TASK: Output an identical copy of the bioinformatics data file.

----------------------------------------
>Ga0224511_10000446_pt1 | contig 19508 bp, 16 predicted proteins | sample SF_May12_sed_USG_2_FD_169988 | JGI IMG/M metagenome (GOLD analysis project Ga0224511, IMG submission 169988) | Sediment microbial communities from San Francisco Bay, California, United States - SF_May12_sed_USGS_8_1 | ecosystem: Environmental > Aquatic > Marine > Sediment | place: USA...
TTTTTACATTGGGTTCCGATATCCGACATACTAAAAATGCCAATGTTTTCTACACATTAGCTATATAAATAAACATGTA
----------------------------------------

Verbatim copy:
>Ga0224511_10000446_pt1 | contig 19508 bp, 16 predicted proteins | sample SF_May12_sed_USG_2_FD_169988 | JGI IMG/M metagenome (GOLD analysis project Ga0224511, IMG submission 169988) | Sediment microbial communities from San Francisco Bay, California, United States - SF_May12_sed_USGS_8_1 | ecosystem: Environmental > Aquatic > Marine > Sediment | place: USA...
TTTTTACATTGGGTTCCGATATCCGACATACTAAAAATGCCAATGTTTTCTACACATTAGCTATATAAATAAACATGTA